Rules Quiz


#1

Here’s a little fun for you rules guys. Here’s the scenario: Runner on second with two out. Batter hits a grounder to the left side, 3rd baseman moves up and to his left to make an attempt at the ball but misses, the runner on second was already heading to third seeing the 3rd baseman charging the ball and gets hit in the leg by the ball. Ump calls runner out - end of inning. Was this the correct call?


#2

If the fielder did not touch the ball the runner is out, if the 3rd baseman touched it it is not.


#3

JD - that is the common answer, read a little closer though. The runner was running behind the 3rd baseman, still in the base path - no obstruction or interference was in play. The 3rd baseman made an attempt at the ball, without touching it and then it hit the runner. Still wanna stick with that answer?


#4

Yes


#5

OK since I don’t appear to have any other takers -

Rule 7.08 (MLB Official Rules)
Any runner is out when

(f) He is touched by a fair ball in fair territory before the ball has touched or passed an infielder…(the rest doesn’t apply)

We had this happen during a league game this past week. I tried to argue that the runner was not out since it did indeed pass an infielder (the 3rd baseman) prior to hitting our runner. Everyone in the park including the 3 umps, opposing coaches and my own head coach told me I was wrong so I didn’t press the issue. Next time I should at least have my HC on my side :smiley:


#6

:oops:
Imagine me taking actual money to ump :lol:


#7

I suppose I just chalk it up to the rarity this actually happens, so it’s not surprising that the rule is so universally misconstrued.

It is awfully embarrassing, not to mention intimidating, to be the only one in the park arguing a call though. :oops:


#8

Despite not being a rules guy, I actually knew that one.


#9

Here’s a real beauty for ya…

The count is full, but the plate umpire loses count. The next pitch is outside, but the batter remains in the box. The official scorekeeper takes a wee-wee break and asks the guy who puts up the advertising on the animation screen to “watch this for me.”

The next pitch is nailed over the boards and the batter trots home. Neither bench is really paying attention – all except a group of youngsters who attended the game on invitation tickets (promo’s), and they were from a local CYO league.

Now don’t some of the kids start chartering with one of the dugout coaches of the fielding unit.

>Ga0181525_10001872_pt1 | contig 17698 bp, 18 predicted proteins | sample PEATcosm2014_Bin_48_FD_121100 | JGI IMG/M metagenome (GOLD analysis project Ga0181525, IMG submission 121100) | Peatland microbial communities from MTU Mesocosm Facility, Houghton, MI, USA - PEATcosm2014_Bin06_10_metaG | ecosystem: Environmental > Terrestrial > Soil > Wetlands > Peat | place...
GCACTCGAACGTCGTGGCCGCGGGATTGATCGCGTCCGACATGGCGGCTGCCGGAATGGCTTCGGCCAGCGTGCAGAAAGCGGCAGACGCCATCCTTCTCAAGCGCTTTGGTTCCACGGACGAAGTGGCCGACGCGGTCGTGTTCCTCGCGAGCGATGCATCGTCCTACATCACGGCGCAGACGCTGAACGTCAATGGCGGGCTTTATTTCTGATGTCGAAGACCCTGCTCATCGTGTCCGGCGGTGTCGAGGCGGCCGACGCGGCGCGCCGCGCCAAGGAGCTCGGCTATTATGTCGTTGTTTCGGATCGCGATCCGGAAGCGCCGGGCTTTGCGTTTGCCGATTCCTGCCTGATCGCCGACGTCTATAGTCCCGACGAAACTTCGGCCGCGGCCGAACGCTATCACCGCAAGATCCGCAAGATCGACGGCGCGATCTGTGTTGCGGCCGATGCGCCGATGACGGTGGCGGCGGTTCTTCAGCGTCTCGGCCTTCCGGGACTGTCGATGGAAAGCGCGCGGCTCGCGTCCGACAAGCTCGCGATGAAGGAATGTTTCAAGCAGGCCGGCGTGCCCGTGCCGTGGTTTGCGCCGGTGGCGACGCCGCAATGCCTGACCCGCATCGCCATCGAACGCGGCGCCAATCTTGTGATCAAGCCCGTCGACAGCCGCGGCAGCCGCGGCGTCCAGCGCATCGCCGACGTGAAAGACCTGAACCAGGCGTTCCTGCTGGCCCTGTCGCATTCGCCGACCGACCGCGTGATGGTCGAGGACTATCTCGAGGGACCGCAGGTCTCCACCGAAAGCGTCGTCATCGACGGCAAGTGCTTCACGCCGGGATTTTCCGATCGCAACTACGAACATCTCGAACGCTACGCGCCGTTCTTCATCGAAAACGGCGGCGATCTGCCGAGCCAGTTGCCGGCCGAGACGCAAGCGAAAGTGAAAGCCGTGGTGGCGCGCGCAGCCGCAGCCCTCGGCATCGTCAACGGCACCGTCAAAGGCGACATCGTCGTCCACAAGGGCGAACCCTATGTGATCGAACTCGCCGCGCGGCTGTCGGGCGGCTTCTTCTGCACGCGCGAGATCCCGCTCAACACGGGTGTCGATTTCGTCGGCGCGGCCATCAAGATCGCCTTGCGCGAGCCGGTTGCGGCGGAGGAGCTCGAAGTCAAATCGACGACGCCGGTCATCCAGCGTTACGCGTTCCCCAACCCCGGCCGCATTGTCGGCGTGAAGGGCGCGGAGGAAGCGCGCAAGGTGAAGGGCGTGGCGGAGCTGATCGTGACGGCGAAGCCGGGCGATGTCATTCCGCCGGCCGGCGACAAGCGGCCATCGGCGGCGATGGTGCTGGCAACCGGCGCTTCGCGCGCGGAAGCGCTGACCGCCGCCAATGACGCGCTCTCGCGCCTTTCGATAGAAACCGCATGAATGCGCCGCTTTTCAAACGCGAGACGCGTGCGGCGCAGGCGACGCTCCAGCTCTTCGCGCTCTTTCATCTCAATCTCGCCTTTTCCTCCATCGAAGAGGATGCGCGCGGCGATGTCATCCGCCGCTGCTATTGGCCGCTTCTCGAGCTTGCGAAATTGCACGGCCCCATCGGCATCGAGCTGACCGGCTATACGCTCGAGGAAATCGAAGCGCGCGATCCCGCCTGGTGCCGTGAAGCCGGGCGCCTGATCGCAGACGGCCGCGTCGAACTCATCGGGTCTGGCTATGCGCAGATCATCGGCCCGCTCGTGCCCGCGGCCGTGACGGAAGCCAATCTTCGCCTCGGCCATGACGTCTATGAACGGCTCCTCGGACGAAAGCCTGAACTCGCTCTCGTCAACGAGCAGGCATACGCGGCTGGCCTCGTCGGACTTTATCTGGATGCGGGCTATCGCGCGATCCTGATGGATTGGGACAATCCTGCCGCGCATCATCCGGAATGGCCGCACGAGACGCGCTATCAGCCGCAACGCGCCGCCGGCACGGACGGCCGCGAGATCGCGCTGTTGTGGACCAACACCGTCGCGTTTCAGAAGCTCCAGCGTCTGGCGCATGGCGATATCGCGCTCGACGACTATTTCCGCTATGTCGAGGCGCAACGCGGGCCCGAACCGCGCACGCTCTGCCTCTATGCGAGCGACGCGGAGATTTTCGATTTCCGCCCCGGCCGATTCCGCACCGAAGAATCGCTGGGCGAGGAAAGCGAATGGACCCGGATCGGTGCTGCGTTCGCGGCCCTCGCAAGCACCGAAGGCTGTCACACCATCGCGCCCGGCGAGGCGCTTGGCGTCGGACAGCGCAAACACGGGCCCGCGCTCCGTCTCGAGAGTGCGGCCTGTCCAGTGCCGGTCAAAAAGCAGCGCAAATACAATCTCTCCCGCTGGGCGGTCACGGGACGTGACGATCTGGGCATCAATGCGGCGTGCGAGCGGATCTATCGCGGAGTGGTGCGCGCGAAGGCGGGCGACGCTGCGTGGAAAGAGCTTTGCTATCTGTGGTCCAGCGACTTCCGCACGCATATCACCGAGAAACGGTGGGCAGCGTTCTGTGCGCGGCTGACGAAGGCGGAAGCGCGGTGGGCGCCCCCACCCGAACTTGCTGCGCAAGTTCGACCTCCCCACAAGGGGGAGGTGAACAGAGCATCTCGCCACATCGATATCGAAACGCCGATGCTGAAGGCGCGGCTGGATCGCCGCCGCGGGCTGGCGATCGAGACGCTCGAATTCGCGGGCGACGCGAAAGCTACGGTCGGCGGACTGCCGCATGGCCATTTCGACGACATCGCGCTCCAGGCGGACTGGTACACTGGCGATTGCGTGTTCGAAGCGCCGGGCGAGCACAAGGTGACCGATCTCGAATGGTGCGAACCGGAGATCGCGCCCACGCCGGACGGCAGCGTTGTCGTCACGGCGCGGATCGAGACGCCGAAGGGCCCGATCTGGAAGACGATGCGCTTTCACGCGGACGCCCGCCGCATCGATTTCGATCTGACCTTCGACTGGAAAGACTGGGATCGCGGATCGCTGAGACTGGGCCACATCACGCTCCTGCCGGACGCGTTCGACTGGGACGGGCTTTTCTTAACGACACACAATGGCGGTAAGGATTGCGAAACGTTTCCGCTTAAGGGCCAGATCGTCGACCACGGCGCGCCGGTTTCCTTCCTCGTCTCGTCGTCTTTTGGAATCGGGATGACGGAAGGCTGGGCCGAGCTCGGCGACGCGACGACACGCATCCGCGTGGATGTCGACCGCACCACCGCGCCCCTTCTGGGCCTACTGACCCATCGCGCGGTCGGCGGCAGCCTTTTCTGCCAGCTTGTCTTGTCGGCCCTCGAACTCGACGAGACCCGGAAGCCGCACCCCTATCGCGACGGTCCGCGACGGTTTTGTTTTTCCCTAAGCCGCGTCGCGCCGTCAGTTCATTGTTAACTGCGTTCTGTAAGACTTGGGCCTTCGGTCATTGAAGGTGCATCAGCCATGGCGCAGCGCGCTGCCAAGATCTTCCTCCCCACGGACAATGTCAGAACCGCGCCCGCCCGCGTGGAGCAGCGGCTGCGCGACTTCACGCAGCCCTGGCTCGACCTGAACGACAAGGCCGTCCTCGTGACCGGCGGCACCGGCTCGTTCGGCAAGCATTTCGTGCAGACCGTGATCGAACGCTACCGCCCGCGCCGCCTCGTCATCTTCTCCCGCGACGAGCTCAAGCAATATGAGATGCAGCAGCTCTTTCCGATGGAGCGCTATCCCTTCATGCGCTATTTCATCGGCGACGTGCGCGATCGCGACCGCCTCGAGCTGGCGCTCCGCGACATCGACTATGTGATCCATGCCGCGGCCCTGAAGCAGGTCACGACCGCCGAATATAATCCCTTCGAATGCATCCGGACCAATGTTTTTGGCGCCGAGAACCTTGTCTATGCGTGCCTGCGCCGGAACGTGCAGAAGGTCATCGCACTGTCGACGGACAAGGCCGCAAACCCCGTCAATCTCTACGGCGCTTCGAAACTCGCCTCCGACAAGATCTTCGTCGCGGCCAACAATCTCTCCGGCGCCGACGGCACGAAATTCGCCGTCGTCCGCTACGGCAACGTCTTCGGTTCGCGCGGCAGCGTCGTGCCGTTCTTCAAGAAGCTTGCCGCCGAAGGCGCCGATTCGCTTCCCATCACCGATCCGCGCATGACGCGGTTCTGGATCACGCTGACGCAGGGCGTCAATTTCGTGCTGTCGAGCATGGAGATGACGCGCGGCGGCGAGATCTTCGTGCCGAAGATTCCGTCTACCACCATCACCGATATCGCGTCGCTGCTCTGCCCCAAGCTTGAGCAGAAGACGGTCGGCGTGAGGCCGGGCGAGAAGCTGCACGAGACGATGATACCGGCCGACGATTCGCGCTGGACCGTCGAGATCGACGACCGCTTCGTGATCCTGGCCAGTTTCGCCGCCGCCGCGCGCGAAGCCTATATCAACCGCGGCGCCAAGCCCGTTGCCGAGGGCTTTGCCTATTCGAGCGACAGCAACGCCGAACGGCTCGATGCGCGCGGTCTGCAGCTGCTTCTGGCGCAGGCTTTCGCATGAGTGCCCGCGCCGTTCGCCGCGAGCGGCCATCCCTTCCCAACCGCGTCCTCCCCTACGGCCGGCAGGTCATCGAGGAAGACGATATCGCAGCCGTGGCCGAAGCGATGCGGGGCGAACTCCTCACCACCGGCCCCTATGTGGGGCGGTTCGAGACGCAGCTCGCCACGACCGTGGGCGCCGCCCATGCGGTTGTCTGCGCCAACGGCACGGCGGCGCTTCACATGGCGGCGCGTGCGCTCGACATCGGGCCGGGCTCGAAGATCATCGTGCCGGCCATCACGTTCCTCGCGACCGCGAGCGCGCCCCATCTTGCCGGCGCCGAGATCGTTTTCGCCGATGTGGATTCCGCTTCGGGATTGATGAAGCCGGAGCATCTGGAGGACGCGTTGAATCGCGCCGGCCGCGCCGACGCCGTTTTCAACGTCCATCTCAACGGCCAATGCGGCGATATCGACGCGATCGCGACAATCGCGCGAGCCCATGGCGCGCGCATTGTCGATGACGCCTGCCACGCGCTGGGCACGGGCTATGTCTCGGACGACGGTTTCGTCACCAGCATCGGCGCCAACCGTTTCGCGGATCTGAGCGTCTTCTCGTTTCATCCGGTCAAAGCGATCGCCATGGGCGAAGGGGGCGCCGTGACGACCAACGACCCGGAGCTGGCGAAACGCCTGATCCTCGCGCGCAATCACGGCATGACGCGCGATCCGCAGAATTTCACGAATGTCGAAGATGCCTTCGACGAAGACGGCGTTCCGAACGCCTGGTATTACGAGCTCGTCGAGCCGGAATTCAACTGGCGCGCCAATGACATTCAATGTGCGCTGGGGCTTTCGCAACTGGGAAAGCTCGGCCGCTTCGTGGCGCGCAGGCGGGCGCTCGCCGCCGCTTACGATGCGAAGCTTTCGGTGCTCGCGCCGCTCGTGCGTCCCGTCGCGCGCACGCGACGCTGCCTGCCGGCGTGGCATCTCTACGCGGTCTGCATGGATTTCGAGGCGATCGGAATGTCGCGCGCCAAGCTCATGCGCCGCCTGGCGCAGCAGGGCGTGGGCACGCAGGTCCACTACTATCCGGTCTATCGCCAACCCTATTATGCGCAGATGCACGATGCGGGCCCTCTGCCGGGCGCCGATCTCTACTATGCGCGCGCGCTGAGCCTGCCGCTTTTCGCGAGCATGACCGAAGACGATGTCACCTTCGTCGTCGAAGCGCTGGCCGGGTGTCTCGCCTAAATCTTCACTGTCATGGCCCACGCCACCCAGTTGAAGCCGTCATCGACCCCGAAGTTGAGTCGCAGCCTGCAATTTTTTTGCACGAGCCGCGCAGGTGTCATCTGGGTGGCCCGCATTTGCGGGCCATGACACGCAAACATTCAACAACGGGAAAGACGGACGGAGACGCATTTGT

Time is called and all those who were in charge of whatever, meet at home plate and hash things out.

This was back in 1981, no instant replay and little in the way of computerized “stats” as it happened. I can still see the powers that were - owners of the park and the leagues commissioner, arms folded in their air conditioned box, shaking their heads with an expression … “let it be…. let it be…”

That was my early introduction to …” doesn’t mean squat what the rules say … owners always have the last word… they are the rules.”


#10

Being an ump-- the play at 3rd is not as simple as passing an infielder. It needs to pass an infielder other than the pitcher and there needs to be no other infielder with a chance to make a play on the ball in order for the interference to be ignored. If the SS was moving into a position behind the ball there would still be a possible interference call.


#11

Paul - nothing in the rule that I can see states anything about someone else having a play on the ball after it passes the first infielder (non-pitcher) who did have a chance at the play. Now, if he umpire decides that the 3rd baseman had to make a heroic play on the ball to have gotten it but would have been easily fielded by the SS, then yes, I see some leeway in the rule there. However, in this case 3rd baseman actually had an easier play on the ball than the SS (playing up-the-middle). Is there an official interpretation of that rule somewhere that I can look up that makes it clearer?


#12

If you read 5.09 (f) completely you see that the ball is killed if another fielder has a play on the ball. The interference is not called if the runner is hit and no one else has a play, but it is called if someone else has a play–even if it has already passed one infielder other than the pitcher.
“In making such decision the umpire must be convinced that the ball passed through or by the infielder and that no other infielder had the chance to make a play on the ball…”

Does that clarify?

Also, 7.08 gives situations where the runner is out. In this situation, the runner is definitely not out and the ball remains in play, so you are looking at the wrong rule for your point of reference.

In your situation it sounds like the SS would not be in position to make a play. I would not have called interference on the runner in that situation.

Either way, it’s tough to win the argument because it’s a judgment call and not an interpretation of a rule.


#13

5.09(f) along with 7.08(b) would lend me to believe the runner would be out IF the SS had a play on the ball. However in our case the SS would have had to make a pretty impressive play to get to the ball so no play could be assumed. According to 5.09(f) the ball should have stayed in play with no out called on the runner if I am putting all these pieces together correctly.


#14

Precisely. You were correct, and now you know why :wink: